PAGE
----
NewsGator NewsCast

Wow – we’ve been so busy that I didn’t even notice NewsGator’s NewsCast had been announced. This service enables bloggers to permit their content to be re-syndicated by our Private Label Platform.

What’s interesting to me about this is that NewsCast is opt-in – we’re not going to re-syndicate your work without your permission. I think this is important, since I’ve seen similar services which re-syndicate feeds without the author’s approval. If you’re a blogger and you’d like to take advantage of this service, you can find out more about it here.

Related to this, it’s also interesting to see feed syndication continue to break out of the aggregator. More and more sites are displaying posts from bloggers next to articles written by professional journalists, which is quite a change from the world of print syndication. You can include me among those who see this as a good thing. IMO, more bloggers should figure out how they can exist side-by-side with the “mainstream media” instead of thinking they can replace it.

My Blog is Boring

My nephew Tommy says that my blog has become boring lately. He’s right, of course – my posts have become less frequent and less interesting over the past few months, but that’s normal for me. When I’m working on a new version of my software, I focus almost exclusively on coding and let my blog stagnate. So I figure my blog should pick up now that FeedDemon 2.0 is out.

Of course, the surest sign that your blog is boring is when you write about blogging, so perhaps there’s no hope after all.

Sticking up for my friends

I normally try to avoid getting into public battles, but today I need to make an exception. Yesterday Rogers Cadenhead blogged about a letter sent to him by Dave Winer’s attorney, which caused a bit of an uproar in RSS circles. I honestly have no idea who is right or wrong in this case, and I’ve never had a reason to distrust Rogers, so I’m not going to take sides in this issue. But I was truly bothered by the number of comments made before Dave had given his side of the story. How can anyone possibly take sides when only one side has made their case? The mob mentality shown here, in a word, sucks, and shows why the blog world is no better than mainstream media when it comes to fact-checking.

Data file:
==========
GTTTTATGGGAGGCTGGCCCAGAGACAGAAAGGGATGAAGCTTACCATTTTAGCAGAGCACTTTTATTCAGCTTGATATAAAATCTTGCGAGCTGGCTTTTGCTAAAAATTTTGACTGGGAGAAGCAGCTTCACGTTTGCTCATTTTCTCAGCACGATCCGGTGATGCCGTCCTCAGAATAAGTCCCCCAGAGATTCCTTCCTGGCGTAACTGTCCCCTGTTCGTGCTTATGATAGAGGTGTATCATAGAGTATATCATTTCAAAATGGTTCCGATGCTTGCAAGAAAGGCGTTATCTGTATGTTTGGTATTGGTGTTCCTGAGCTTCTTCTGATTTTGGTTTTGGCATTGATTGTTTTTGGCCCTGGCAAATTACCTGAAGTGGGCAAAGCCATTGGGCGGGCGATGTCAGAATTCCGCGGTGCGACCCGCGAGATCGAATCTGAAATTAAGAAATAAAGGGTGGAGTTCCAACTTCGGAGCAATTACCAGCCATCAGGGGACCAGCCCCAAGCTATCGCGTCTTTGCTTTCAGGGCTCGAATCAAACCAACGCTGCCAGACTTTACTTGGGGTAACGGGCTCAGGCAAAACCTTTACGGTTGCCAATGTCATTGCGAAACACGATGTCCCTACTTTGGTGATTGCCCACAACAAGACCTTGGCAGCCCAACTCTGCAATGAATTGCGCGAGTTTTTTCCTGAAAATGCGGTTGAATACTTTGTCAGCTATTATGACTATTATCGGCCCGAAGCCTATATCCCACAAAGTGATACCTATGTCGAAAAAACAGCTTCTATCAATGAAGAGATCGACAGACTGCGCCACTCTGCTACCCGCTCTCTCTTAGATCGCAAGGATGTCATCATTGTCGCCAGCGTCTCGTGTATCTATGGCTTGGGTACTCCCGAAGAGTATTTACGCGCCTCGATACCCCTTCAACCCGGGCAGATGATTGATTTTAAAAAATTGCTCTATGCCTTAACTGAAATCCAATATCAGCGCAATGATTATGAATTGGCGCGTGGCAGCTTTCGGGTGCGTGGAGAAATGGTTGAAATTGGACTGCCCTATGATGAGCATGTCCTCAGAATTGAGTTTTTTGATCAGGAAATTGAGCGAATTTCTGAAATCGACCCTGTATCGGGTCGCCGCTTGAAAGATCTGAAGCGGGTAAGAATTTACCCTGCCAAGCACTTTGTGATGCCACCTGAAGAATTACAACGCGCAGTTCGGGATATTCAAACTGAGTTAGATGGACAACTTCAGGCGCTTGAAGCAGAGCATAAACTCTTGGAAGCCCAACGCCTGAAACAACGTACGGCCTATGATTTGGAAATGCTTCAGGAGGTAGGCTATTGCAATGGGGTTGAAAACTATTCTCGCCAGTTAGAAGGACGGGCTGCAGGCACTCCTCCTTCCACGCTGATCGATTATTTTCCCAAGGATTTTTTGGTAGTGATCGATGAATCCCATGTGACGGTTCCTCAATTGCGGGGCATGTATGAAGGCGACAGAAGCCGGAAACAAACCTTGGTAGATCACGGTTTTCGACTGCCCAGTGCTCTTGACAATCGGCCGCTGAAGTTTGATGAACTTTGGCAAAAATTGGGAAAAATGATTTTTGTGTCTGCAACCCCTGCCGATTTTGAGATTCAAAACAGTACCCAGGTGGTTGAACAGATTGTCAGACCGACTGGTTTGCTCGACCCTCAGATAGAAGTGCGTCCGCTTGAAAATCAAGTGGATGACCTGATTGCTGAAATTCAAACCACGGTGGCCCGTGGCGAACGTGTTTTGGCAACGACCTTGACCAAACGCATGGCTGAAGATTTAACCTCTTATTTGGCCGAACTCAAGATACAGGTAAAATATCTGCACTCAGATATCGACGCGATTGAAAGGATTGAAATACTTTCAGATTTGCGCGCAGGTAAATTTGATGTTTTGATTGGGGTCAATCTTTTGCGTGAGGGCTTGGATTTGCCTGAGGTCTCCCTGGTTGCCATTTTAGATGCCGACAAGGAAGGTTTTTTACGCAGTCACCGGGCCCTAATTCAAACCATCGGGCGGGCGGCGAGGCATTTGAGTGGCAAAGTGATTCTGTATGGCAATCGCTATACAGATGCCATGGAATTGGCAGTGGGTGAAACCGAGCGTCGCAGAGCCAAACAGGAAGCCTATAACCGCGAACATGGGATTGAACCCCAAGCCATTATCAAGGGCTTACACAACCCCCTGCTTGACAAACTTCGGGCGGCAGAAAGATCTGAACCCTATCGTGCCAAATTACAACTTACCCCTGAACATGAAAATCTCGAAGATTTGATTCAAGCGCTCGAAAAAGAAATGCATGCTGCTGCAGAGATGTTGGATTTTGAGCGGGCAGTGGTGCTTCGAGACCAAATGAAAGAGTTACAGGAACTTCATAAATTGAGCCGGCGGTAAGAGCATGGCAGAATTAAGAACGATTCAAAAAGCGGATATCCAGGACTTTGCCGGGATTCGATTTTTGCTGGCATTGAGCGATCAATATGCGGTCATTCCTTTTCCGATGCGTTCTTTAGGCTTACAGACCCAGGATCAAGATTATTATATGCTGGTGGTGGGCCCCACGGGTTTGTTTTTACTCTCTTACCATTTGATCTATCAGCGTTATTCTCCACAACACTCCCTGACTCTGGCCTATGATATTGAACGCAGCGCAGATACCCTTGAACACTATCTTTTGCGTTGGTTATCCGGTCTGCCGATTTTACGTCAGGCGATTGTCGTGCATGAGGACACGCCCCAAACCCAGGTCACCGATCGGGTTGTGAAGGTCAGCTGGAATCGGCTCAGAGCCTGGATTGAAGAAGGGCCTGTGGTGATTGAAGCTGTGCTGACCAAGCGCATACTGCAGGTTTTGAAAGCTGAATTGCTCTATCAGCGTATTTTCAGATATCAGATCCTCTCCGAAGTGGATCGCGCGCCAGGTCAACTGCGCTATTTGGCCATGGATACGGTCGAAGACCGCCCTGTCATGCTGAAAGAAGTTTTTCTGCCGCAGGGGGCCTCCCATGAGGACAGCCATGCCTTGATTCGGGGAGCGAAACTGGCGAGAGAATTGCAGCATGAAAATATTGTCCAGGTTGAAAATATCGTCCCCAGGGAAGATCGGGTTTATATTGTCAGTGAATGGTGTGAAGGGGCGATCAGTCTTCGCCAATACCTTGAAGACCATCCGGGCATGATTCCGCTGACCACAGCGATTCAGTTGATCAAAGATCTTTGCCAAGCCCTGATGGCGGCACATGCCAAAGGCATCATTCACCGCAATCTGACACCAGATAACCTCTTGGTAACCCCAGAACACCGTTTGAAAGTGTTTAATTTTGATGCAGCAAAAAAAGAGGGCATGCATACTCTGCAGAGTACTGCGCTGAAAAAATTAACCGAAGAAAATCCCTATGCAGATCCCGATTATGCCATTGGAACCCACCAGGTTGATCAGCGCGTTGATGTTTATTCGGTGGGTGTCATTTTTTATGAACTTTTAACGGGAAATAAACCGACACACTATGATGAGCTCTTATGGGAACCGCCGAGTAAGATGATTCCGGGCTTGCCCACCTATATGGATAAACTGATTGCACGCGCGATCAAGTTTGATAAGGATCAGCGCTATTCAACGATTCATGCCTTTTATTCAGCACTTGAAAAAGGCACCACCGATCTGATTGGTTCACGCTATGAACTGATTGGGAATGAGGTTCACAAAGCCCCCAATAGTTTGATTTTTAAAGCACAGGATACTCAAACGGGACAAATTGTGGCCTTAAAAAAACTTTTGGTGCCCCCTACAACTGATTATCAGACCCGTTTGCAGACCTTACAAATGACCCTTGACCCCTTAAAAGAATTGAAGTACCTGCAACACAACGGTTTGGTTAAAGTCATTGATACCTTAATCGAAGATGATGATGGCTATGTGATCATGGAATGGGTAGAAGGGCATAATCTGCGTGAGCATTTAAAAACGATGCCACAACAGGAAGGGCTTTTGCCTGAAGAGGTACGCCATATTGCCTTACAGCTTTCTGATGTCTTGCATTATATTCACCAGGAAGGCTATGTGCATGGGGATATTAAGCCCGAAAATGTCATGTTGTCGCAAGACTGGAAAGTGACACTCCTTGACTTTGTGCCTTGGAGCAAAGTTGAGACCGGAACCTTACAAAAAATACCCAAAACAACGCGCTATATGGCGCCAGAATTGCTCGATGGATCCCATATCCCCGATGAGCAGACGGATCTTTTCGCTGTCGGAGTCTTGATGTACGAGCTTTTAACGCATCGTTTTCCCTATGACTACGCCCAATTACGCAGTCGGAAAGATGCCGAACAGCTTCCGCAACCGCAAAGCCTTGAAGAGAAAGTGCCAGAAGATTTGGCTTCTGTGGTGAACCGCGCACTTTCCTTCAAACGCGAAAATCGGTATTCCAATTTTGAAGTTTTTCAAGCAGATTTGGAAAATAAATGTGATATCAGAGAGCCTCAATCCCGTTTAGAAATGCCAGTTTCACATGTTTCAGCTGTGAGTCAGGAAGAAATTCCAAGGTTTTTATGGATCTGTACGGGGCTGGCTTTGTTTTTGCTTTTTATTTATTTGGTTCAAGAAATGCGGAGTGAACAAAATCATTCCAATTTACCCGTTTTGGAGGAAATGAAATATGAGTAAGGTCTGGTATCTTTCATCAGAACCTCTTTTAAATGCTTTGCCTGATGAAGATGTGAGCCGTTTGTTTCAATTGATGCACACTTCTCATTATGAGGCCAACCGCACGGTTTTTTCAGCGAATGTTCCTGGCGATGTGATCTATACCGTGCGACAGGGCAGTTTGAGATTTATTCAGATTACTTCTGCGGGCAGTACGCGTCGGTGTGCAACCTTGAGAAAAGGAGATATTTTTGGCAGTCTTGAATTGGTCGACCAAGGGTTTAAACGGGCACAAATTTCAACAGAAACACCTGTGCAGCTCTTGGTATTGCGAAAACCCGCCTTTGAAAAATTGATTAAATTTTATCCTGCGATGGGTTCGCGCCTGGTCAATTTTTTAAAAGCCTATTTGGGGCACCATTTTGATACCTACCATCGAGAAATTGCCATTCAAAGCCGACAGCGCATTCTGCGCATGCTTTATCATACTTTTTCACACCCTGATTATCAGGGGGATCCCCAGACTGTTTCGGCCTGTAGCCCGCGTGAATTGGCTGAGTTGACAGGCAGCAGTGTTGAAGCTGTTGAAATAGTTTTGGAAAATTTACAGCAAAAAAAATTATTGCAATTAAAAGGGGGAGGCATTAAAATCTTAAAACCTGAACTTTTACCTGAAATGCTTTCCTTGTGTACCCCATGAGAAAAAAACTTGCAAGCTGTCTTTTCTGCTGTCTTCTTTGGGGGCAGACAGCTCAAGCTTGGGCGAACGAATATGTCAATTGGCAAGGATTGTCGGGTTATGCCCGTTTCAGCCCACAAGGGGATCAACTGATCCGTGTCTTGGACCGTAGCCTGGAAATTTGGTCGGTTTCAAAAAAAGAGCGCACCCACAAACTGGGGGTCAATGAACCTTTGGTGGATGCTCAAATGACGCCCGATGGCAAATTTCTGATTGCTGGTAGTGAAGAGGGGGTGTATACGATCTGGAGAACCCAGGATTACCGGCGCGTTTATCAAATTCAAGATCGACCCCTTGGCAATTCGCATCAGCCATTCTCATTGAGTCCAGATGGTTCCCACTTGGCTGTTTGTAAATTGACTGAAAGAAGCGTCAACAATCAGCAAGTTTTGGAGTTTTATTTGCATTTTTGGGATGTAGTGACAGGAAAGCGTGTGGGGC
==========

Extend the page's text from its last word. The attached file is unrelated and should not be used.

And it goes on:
Also, Steve Gillmor has recently made a couple of rambling posts that suggest he’s not exactly happy with the goings-on in the world of attention. For the record, Steve, you’re the person who introduced me (and certainly countless others) to the idea of attention, and I’ll always give you credit for your pioneering role, no matter how cranky you get.

AttentionTrust.org

Last week saw the launch of AttentionTrust.org, a non-profit hatched by Seth Goldstein, Steve Gillmor and Hank Barry which is “dedicated to promoting the basic rights of attention owners.” I’m honored to be serving on the initial board of AttentionTrust.org, along with Dick Costolo and Clay Shirky.

I’ve written about attention before, but I realize it remains a nebulous concept to many folks. I think part of the problem is that those of us who write about attention tend to be talking to people who already understand the concept, so I’ll write this on the assumption that you have no idea what I’m talking about.

In a nutshell, the idea is that your attention data – that is, data that describes what you’re paying attention to – has value, and because it has value, when you give someone your attention you should expect to be given something in return. And just because you give someone your attention, it doesn’t mean that they own it. You should expect to get it back.